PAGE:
Survivor, Aviator, American
Oh! I have slipped the surly bonds of earth
And danced the skies on laughter-silvered wings;
Sunward I've climbed, and joined the tumbling mirth
Of sun-split clouds - and done a hundred things
You have not dreamed of - wheeled and soared and swung
High in the sunlit silence. Hov'ring there
I've chased the shouting wind along, and flung
My eager craft through footless halls of air.
Up, up the long delirious, burning blue,
I've topped the windswept heights with easy grace
Where never lark, or even eagle flew -
And, while with silent lifting mind I've trod
The high untresspassed sanctity of space,
Put out my hand and touched the face of God.
Pilot Officer Gillespie Magee
No 412 squadron, RCAF
Killed 11 December 1941
Bill Blackwood. (former barnstormer develops hand controls for handicapped pilots)
From: Paraplegia News
Date:June 1, 1995
Back around 1929, the daring flying of "Sideslip Blackwood" dazzled the folks below. The flying-circus antics of barn-stormers attracted large crowds. Bill Blackwood was a 7-year-old boy who often flew with his father to these air-shows, where he dreamed of the day when he would be at the controls of an airplane.
In 1941, Blackwood joined the U.S. Navy. He hoped to get into aviation as an enlisted pilot, but the start of hostilities with Japan put those plans on hold for several years. In 1944, while en route to the Philippines, he received orders to return to the States for flight training. Two years later he earned his wings and was assigned to a fighter group at North Island, Calif., where he flew the F8F Bearcat, the "hottest" fighter available in those days.
By July 1962, Blackwood had amassed more than 5,500 hours of pilot time; he flew many different kinds of aircraft from fighters to flying boats. On a fateful Friday the 13th, while in a jet fighter trainer - the Cougar - he found himself upside down in an inverted spin. Unable to stop the spin, he and his student ejected at 10,000 feet. Due to the tremendous G forces, Blackwood was unable to acquire a good seat position prior to the ejection. When the seat fired, the vertebrae in his back compressed and forced the T12 vertebra out of his spinal column. He was paraplegic while still strapped to the seat.
Fortunately all the automatic sequences occurred, and the chute opened. But without use of his legs as a cushion, Blackwood landed hard. Unable to move, he lay on his back and, using his whistle, guided his student to his side. They were rescued a few hours later. Blackwood was flown to Brook Army Hospital in San Antonio, where a surgical procedure fused the T12.
After six months, Blackwood was transferred to the VA hospital in Long Beach, Calif., for rehab. It appeared his flying days were over, so he entered the field of real estate.
In 1965, he heard about another para who was flying with hand controls. He contacted the other person, and they flew together. Blackwood realized he could get back into the love of his life: flying.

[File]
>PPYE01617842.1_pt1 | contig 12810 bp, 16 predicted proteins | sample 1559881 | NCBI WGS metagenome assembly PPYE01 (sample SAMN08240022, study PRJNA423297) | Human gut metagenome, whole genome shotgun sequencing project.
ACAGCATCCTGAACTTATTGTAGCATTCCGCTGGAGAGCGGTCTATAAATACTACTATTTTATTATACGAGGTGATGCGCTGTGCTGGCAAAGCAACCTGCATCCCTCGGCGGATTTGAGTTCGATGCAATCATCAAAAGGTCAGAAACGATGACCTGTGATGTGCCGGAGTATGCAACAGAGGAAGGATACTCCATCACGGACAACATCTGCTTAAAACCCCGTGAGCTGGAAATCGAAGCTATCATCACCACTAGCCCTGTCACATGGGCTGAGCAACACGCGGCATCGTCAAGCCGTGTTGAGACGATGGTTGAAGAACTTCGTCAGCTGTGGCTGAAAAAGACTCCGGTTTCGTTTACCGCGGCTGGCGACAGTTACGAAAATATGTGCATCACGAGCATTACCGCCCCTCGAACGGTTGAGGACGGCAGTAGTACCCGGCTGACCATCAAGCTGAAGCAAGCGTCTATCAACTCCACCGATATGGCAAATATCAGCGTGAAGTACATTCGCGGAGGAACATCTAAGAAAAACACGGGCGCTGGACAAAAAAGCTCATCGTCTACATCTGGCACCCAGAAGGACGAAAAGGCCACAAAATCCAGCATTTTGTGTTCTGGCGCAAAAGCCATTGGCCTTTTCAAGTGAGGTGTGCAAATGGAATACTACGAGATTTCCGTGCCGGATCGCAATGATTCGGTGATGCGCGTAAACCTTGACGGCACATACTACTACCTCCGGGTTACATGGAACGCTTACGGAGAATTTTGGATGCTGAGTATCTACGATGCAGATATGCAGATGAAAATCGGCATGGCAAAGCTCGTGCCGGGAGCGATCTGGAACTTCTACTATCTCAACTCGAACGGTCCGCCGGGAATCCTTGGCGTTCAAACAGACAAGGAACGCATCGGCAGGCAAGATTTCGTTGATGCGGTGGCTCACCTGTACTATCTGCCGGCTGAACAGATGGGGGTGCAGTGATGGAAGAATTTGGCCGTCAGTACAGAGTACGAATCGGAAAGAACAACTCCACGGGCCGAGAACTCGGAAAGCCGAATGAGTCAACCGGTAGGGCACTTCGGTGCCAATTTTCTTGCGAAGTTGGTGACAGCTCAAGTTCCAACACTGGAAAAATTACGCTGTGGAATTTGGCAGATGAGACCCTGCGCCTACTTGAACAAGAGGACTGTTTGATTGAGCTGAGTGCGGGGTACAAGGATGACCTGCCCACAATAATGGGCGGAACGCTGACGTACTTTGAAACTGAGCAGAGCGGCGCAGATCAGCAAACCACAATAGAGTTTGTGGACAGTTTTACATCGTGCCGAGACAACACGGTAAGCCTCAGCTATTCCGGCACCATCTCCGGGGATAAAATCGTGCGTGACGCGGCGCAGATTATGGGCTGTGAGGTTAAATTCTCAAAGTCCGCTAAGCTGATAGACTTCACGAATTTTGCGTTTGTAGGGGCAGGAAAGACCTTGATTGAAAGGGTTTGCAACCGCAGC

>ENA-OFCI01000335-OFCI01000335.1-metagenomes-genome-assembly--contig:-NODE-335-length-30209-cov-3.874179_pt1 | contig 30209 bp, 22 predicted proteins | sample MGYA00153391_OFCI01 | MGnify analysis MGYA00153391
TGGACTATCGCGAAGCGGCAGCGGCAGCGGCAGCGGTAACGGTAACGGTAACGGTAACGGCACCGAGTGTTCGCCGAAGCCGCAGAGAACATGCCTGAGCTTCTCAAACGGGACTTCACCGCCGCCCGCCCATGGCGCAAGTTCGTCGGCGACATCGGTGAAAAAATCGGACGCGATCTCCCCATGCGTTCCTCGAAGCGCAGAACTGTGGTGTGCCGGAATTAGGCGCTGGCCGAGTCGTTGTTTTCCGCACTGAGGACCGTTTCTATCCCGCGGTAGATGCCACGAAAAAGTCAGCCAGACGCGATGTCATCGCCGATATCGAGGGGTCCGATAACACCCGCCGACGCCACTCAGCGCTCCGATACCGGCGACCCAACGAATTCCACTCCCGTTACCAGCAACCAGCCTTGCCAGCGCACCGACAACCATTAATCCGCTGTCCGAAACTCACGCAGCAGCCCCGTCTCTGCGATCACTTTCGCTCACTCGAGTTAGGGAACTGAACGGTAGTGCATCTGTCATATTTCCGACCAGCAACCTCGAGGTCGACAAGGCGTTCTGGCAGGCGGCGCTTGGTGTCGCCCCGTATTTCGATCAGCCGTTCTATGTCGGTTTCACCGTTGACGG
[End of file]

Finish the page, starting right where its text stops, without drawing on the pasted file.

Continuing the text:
According to pilot Bill Blackwood, flying is the love of his life.
At this time, no portable hand controls were available for aircraft. Because buying and equipping an airplane was so expensive, only a few disabled pilots flew. Blackwood set out to design a hand control that would be inexpensive and removable after each flight.
A year of development and testing brought forth the Cherokee hand control, which the Federal Aviation Administration (FAA) has approved for the entire series of Cherokee aircraft. The device became the first "portable" hand control approved for any pilot to use; it opened the doors for several hundred paras, quads, and amputees who took to the sky.
Blackwood then returned to aviation by becoming manager of a fixed-base operation and giving flight instruction. During the next several years, he received commendations from FAA and recognitions and awards from various groups.
In 1968, Blackwood and three other para pilots formed the International Wheelchair Aviators (IWA). Favorable publicity attracted others who wanted to learn to fly, so the club grew. Annual events have taken place all over the West Coast and as far east as St. Cloud, Minn.
Blackwood retired from flight instruction in 1983 and devoted his time to working with IWA, which consisted of 50 or 60 members. The group developed information packets and videotapes. Thanks to media coverage of IWA activities, club membership has grown to more than 225 people worldwide. The organization has answered thousands of phone calls and letters about hand-controlled flying.
Blackwood and hundreds of other people with disabilities have continued their flying careers. Through their example, the dream of flying has been passed on to many. "IWA has provided very positive role models to disabled as well as able-bodied communities," Blackwood says. He and IWA continue to lend their expertise to anyone interested in aviation.